VTI is one of the largest ETFs and is a core holding of many portfolios, while VOOG is a popular “factor” ETF. In this context, factors are quantitative characteristics that index providers assign to stocks. In this case, VOOG targets growth stocks (as they are defined by the index provider). Even though VTI and VOOG play different roles in a portfolio, many investors compare the two funds in order to determine whether they should tilt their portfolio towards a factor or to benchmark a factor’s performance. Please read on for a comparison of VOOG vs VTI.

A quick reminder that this site does NOT provide investment recommendations. Fund comparisons (such as this one) are not conducted to identify the “best” fund (since that will vary from investor to investor based on investor-specific factors). Rather, these fund comparison posts are designed to identify and distinguish between the fund details that matter versus the ones that don’t.

The Short Answer

VOOG only owns large-cap stocks that are classified as growth stocks. VTI owns a more diverse portfolio of all market caps and investment styles. Historical performance has been similar, but will depend on how the growth factor performs moving forward.

The Long Answer

Historical Performance: VOOG vs VTI

Since their common inception in 2010, performance has been relatively similar with an annualized difference of roughly 1.5%. This has compounded over time though and the cumulative performance differential is about 90%!

As the VOOG vs VTI chart shows, the growth factor has really outperformed the broader market since their common inception. However, this did change in 2022 as lines begin to converge again. It is anyone’s guess whether growth or value will perform better in the future.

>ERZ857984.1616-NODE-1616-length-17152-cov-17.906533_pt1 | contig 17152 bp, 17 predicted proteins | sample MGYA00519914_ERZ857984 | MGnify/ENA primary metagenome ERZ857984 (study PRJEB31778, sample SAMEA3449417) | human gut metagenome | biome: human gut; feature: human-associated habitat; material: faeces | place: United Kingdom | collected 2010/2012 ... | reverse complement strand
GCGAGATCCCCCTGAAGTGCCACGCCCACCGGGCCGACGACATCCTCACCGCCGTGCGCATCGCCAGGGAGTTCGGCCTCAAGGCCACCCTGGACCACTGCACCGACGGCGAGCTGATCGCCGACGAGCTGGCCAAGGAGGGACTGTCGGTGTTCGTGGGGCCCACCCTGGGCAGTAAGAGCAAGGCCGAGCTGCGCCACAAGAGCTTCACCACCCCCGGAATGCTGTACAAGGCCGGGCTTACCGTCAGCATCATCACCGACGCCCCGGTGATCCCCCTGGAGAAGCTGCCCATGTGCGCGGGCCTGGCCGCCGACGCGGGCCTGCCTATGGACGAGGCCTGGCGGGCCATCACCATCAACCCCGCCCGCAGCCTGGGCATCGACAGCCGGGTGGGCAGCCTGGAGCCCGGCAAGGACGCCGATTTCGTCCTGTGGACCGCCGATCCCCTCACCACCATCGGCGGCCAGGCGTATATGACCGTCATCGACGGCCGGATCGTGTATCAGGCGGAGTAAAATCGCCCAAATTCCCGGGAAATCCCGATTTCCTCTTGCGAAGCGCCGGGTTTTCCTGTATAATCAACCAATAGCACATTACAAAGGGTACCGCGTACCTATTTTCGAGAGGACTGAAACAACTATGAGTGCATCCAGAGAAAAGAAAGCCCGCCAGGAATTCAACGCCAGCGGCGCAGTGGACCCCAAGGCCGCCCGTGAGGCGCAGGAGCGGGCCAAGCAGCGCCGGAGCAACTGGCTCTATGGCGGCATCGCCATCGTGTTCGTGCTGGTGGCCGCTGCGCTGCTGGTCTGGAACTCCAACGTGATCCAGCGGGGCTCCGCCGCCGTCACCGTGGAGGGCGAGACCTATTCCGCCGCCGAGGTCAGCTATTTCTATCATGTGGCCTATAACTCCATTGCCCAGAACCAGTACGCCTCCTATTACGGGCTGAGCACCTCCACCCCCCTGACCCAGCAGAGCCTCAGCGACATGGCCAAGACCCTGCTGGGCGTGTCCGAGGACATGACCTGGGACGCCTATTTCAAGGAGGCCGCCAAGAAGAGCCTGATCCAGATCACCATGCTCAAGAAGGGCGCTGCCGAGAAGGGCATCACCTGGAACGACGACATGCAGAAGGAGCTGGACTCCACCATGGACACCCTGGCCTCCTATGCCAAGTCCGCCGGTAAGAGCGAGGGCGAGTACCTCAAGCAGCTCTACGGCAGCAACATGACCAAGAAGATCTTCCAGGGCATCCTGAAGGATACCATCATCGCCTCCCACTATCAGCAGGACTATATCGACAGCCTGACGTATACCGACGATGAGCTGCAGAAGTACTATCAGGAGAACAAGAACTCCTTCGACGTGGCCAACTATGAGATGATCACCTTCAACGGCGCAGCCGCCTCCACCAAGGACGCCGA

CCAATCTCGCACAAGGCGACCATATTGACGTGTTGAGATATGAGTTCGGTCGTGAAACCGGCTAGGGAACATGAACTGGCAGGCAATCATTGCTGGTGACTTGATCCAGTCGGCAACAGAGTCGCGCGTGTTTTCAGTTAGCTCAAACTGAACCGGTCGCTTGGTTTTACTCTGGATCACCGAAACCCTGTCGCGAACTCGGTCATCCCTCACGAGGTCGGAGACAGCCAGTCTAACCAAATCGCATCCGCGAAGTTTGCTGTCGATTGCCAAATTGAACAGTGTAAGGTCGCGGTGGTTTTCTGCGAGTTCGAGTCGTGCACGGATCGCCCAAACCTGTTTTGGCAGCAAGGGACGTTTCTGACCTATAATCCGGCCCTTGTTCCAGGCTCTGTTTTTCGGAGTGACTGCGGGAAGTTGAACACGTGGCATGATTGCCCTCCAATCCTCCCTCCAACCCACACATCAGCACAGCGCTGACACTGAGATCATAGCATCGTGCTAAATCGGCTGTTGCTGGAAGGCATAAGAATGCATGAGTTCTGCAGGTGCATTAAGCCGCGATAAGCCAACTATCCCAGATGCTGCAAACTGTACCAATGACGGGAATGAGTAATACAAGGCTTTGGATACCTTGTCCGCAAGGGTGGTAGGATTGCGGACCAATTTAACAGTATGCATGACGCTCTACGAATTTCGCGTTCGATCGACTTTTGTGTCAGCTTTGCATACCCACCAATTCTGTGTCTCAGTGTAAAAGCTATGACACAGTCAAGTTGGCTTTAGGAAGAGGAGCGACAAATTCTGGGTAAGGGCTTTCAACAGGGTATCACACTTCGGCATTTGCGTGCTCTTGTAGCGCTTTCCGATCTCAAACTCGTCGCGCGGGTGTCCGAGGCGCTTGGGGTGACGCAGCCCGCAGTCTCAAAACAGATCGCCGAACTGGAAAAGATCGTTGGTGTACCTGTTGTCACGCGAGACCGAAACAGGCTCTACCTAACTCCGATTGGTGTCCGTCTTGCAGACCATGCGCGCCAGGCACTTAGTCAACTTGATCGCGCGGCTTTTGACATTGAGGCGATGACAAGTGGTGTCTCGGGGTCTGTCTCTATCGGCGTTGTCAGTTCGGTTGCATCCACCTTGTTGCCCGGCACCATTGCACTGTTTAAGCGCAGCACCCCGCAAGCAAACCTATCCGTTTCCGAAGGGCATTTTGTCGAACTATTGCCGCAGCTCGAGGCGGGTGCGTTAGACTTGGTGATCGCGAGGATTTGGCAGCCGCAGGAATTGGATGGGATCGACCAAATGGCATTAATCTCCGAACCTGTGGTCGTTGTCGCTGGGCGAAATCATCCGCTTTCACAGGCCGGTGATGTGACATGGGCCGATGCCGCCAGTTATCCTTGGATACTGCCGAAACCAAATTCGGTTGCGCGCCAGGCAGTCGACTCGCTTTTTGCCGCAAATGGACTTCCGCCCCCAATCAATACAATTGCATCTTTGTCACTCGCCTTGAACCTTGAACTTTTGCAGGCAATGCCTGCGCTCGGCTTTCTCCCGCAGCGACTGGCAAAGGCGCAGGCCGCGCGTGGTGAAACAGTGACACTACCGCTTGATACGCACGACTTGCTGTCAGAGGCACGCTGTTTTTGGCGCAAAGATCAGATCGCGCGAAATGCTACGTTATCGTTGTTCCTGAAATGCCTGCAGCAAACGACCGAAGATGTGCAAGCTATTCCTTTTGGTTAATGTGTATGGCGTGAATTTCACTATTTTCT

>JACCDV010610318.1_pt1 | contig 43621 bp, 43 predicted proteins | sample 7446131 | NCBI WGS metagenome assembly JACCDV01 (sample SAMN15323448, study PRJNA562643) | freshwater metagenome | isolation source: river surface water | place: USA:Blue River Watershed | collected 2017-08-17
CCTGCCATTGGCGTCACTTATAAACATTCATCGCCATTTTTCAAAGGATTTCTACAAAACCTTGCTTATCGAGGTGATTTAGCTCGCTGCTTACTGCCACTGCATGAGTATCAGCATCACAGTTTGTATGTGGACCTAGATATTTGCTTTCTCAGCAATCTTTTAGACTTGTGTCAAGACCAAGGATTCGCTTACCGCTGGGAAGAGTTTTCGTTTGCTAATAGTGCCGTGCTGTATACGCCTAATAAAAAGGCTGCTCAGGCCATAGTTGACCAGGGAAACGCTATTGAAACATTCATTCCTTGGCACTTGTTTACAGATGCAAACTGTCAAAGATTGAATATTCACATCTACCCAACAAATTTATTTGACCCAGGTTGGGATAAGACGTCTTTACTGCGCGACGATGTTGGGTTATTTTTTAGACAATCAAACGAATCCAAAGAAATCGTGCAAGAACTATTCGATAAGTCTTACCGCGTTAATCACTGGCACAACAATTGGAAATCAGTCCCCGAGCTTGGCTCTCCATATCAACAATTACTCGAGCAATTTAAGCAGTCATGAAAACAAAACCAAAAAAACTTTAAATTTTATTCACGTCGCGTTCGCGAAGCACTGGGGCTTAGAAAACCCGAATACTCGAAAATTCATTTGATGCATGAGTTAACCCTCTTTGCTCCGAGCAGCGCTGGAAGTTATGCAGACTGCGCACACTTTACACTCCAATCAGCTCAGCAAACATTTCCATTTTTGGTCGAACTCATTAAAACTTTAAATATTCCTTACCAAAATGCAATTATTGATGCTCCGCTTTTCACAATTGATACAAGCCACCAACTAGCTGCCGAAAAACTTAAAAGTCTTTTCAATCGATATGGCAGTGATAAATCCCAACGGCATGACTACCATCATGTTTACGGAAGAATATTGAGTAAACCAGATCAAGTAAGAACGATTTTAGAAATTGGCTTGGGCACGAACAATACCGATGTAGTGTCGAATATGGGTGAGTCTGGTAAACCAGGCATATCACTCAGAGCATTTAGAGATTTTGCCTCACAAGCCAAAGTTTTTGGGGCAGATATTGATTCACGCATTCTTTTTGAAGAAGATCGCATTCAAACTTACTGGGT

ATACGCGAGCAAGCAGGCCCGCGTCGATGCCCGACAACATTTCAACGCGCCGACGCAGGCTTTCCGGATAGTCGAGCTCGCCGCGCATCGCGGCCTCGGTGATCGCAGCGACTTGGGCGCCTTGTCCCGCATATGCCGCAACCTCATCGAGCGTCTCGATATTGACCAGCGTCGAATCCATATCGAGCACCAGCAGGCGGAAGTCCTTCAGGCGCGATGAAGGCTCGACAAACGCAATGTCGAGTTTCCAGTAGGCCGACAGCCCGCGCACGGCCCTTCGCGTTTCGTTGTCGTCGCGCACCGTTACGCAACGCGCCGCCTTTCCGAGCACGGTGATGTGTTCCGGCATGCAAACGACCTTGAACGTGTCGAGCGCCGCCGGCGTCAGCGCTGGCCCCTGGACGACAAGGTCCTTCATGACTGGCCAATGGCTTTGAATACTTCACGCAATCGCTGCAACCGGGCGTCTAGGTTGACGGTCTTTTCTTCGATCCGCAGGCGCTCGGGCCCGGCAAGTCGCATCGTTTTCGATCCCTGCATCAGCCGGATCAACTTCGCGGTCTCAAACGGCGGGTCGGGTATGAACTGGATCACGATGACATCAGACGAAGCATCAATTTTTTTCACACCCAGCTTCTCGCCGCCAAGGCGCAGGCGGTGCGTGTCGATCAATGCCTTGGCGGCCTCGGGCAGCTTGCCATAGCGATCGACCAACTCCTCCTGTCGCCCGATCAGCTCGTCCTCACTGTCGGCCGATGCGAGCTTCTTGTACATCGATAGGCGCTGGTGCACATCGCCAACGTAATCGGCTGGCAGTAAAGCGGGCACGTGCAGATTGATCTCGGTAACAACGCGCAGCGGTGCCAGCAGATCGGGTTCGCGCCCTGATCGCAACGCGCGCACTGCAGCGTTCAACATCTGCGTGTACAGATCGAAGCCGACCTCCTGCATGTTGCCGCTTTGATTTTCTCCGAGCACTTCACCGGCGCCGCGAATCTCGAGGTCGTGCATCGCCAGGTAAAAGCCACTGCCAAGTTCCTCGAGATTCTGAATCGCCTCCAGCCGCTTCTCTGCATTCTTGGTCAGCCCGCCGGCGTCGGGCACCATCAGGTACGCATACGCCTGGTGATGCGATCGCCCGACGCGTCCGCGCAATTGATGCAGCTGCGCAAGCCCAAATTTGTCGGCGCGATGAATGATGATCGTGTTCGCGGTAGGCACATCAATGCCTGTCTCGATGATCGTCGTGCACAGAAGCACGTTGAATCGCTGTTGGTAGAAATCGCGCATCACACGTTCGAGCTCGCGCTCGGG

Differences Between VOOG and VTI

The primary difference between these two funds is that VOOG tracks the Standard & Poor’s 500 Growth Index, while VTI tracks the broader CRSP US Total Market Index.

Geographic Exposure

Both VOOG and VTI hold essentially 100% US stocks, so I will not dig into country exposures or market classification here. For all intents and purposes, the two funds have identical country exposures.

Market Cap Exposure

Overall, the market cap exposures of VOOG and VTI are relatively similar.

Large Cap91%72%
Mid Cap10%20%
Small Cap0%9%
Source: ThoughtfulFinance.com, Morningstar (as of 4/30/2023)

Sector Weights

There are some significant differences in sector weights, which makes sense based on the fact that VOOG is targeting the growth factor and some sectors meet the growth factor criteria more easily.

Basic Materials2.14%2.56%
Consumer Cyclical9.51%10.39%
Financial Services7.00%12.79%
Real Estate0.97%3.29%
Communication Services7.11%7.61%
Consumer Defensive7.29%7.13%
Health Care18.89%14.75%
Source: ThoughtfulFinance.com, Morningstar (as of 4/30/2023)


VOOG’s expense ratio is .10%, while VTI’s expense ratio is .03%. Yes, VOOG is 3x more expensive than VTI, but we’re talking about 7 basis points! This in an non-issue in my opinion.

Transaction Costs

ETFs are free to trade at many brokers and custodians, so both VOOG and VTI should be free to trade in most cases. Additionally, these funds are among the largest ETFs and are very liquid. The bid-ask spread of both VOOG and VTI is very low, so individual investor trades will not generally be large enough to “move” the market.

Tax Efficiency & Capital Gain Distributions

ETFs are typically more tax-efficient than mutual funds, due to their ability to avoid realizing capital gains through like-kind redemptions (a process that is beyond the scope of this post). Neither VOOG nor VTI has ever made a capital gains distribution (nor do I expect them to moving forward). Thus, these funds are about as tax-efficient as any fund can be and either fund is appropriate in taxable accounts.

Final Thoughts: VOOG vs VTI

Both funds are great ETFs that do what they are designed to do. Generally speaking, I do not think factor ETFs should be the core of a portfolio. For a core position, I would personally choose VTI every time. However, investors looking for a satellite position in order to tilt their portfolio towards growth could do a lot worse than using VOOG (although some may get similar results with something like VUG). At the end of the day, these two funds are not necessarily comparable because they play very different roles in a portfolio.

Curious readers who want to read about a nearly identical ETF can read my comparison of VOOG vs VUG here.

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